The Tax-Free Savings Account (TFSA) is a simple investment vehicle that allows Canadians to pay no tax on both the interest earned and any withdrawals from the account. These accounts can be accessed at any time and there are no restrictions on the use of funds withdrawn from a TFSA.
TFSA’s are available through Canadian banks, credit unions, investment and insurance companies.
TFSA’s were introduced in the 2008 Federal budget and became available as of January 1, 2009 to all Canadians over the age of 18 regardless of income. The current annual contribution limit to a TFSA is $5,500.
Annual contribution limits are carried over indefinitely, allowing Canadians to contribute up to $5,500 per year retroactive to 2009. Any deposits to a TFSA that exceed the available contribution room will be taxed at the applicable rate.
Funds that are withdrawn from a TFSA can be replaced through either intermittent deposits or one lump sum starting in the calendar year after the initial withdrawal.
How TFSA’s Compare To Registered Retirement Savings Plans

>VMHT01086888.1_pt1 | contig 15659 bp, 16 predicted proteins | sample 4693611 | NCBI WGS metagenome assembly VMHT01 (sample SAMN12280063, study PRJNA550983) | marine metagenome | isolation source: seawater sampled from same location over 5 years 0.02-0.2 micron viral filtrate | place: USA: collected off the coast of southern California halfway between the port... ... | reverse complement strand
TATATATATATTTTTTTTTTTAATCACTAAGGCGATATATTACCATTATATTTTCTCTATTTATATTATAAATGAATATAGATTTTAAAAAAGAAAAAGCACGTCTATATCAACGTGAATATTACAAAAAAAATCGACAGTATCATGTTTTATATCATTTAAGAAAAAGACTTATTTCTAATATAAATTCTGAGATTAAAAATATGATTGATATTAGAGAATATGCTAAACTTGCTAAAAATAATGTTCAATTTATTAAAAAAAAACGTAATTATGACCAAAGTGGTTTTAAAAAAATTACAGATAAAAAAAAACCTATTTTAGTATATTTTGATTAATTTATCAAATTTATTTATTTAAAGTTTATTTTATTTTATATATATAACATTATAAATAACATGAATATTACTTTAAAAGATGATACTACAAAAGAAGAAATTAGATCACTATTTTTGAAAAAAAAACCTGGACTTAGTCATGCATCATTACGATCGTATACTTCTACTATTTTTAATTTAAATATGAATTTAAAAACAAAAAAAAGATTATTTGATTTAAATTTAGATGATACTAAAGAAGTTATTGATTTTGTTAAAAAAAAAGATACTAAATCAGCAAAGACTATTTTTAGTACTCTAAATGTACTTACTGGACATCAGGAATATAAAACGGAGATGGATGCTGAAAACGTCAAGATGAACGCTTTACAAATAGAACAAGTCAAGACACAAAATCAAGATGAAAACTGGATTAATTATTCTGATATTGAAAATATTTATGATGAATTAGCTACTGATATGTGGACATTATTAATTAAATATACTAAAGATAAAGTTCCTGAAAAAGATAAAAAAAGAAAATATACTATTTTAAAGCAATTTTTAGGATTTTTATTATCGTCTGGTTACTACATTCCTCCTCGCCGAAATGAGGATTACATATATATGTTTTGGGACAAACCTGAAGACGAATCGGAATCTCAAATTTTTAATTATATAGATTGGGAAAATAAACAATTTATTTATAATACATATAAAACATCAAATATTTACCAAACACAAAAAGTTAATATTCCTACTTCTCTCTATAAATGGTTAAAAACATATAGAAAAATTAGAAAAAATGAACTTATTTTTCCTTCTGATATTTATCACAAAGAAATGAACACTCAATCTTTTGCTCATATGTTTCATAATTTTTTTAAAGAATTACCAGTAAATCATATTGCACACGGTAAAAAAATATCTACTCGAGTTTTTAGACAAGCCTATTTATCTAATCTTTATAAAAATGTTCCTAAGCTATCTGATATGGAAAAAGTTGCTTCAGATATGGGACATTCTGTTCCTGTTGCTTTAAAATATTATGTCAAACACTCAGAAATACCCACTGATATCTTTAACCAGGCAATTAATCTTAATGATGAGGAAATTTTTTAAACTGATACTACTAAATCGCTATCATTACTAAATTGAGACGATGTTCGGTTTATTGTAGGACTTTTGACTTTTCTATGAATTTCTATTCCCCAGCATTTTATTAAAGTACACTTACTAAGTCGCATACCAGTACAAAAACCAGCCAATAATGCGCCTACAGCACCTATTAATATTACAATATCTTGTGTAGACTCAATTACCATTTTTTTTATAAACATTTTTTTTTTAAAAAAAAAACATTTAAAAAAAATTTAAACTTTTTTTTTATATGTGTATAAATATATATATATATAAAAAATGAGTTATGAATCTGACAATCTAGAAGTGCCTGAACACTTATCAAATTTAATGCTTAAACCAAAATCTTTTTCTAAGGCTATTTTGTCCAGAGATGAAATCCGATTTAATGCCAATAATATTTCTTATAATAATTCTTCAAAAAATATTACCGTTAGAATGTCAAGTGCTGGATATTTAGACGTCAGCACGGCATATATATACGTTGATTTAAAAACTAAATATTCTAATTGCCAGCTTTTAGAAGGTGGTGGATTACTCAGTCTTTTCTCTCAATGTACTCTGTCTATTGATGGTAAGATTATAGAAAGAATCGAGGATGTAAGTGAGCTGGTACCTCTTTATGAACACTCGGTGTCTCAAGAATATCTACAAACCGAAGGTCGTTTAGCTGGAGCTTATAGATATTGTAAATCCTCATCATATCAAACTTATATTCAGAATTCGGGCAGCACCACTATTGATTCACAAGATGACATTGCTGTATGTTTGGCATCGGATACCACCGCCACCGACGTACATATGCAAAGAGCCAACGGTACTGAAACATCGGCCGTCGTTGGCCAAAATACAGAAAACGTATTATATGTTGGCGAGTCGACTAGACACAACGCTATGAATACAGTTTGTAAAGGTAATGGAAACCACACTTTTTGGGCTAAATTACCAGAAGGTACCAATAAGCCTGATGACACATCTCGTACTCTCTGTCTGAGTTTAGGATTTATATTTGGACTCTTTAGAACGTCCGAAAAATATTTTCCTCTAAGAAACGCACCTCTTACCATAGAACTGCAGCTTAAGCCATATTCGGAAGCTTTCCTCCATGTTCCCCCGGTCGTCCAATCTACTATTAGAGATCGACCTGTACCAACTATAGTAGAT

While both a TFSA and a Registered Retirement Savings Plan (RRSP) are federally-registered investment vehicles that provide Canadians with tax advantages, there are some significant differences between the two plans including:
- Contributions to an RRSP are tax-deductible and serve to reduce taxable income during the year the contribution is made, where TFSA deposits do not affect taxable income.
- The annual TFSA contribution limit is fixed at $5,500. In comparison, the annual RRSP contribution limits are variable based on the individual’s income.
- Withdrawals from a TFSA are nontaxable; RRSP withdrawals are taxed as income.
- Both TFSA’s and RRSP’s can hold a variety of investments, including savings accounts, stocks, bonds and Guaranteed Investment Certificates (GICs).
Reasons For Opening A TFSA
For many Canadians, a TFSA provides a tax-sheltered alternative to the traditional savings account that can be used to hold emergency funds, save for a vacation or use towards the purchase of a home. A TFSA can also be used for income-splitting between spouses with the higher-income earner gifting the TFSA deposit amount to their spouse.